Hong Kong residents who were born in 2009 or later should be banned from buying cigarettes by 2027, the Council on Smoking and Health proposed on Nov. 3, reports the South China Morning Post.
The city’s smoking population dropped to 9.5 percent last year—hitting single digits for the first time since tracking began—but Chief Executive John Lee Ka-chiu has pledged to lower the rate to 7.8 percent in three years.
Other measures proposed include doubling the current tobacco tax by 2023–2024, which means a pack of cigarettes currently priced at HKD60 ($7.64) would rise to around HKD100. The council said the tax should be further raised in the following two years, so a pack of cigarettes would cost HKD200 by 2025–2026.
The council also recommended expanding the city’s nonsmoking areas to cover taxi and bus stands as well as spaces that fall within 10 meters of hospitals, schools and community facilities.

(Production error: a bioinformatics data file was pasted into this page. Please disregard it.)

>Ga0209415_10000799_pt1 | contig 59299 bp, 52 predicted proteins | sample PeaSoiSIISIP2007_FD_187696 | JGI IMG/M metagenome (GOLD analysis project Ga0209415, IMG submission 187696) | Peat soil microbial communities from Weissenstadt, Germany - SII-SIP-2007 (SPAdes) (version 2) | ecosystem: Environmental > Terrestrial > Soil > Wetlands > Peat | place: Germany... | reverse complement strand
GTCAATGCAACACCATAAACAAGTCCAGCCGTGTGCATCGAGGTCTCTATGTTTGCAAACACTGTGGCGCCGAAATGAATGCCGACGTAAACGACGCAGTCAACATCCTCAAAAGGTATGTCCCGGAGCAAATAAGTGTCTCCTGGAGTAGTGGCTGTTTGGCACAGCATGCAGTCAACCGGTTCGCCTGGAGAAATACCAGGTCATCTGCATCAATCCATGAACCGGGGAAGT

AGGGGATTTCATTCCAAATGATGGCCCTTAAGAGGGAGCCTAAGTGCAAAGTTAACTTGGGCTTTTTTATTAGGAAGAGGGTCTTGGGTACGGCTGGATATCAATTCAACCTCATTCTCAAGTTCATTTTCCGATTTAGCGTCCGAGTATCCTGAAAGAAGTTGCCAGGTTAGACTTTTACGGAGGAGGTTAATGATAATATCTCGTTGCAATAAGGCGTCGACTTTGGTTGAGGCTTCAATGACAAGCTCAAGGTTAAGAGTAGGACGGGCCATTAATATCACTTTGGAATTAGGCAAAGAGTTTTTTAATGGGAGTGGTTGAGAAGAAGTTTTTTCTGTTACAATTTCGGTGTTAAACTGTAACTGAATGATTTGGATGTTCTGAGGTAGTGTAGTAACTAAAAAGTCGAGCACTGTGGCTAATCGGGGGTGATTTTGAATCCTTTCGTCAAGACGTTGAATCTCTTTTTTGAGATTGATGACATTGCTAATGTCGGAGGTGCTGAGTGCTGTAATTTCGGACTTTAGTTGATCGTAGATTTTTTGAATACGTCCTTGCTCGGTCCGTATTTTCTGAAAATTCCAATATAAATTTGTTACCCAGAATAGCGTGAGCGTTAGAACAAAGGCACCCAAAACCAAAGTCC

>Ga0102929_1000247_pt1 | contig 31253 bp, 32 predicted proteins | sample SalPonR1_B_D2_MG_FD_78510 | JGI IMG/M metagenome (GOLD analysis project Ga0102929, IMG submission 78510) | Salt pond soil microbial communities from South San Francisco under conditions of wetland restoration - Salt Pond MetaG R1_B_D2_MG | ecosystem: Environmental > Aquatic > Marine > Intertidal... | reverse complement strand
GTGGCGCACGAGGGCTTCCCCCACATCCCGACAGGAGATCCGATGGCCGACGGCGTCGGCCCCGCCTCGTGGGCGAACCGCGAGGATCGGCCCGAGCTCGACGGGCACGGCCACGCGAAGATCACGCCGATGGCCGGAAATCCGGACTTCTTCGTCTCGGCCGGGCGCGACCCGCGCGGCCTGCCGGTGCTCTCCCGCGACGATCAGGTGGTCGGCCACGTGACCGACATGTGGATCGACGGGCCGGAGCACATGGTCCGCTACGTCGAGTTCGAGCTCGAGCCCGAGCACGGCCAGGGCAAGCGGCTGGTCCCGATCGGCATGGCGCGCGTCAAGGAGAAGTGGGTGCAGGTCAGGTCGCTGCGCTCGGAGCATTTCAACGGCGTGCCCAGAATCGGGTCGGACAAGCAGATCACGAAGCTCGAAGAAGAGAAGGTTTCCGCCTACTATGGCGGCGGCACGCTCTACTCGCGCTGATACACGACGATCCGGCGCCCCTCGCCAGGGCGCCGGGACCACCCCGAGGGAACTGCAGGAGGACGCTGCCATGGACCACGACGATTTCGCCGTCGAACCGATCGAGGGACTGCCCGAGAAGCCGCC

Hong Kong currently does not allow smoking on public transport, including its interchanges, in hospitals, schools, parks and indoor areas of restaurants, bars and malls.
Some lawmakers expressed concern about the proposed measures. Representing the wholesale and retail sectors, Shiu Ka-fai said poorer smokers would not be able to afford the product following the proposed tax increases.
He also opposed the idea of a “smoke-free generation” as the policy would limit freedom of choice.
The Long-term Tobacco Policy Concern Group, which represents smokers, opposed the tax hike, saying that consumers might buy illicit cigarettes instead of quitting and that the measure would impact the city’s economic recovery.
Council Chairman Henry Tong Sau-chai also opposed a proposal to reverse Hong Kong’s ban on the re-export smoking alternatives as a means to boost the economy.
In April, Hong Kong prohibited the import, sale or manufacture of smoking alternatives, such as e-cigarettes, heated-tobacco products and herbal cigarettes.
The legislation also prohibits smoking products from being transshipped through Hong Kong when brought in by truck or ship for transport onward overseas, although air transshipment cargo and transit cargo that stay on a plane or ship are exempt.
Tong worried that the reverse would create a “loophole” where alternative tobacco products would slip to the community.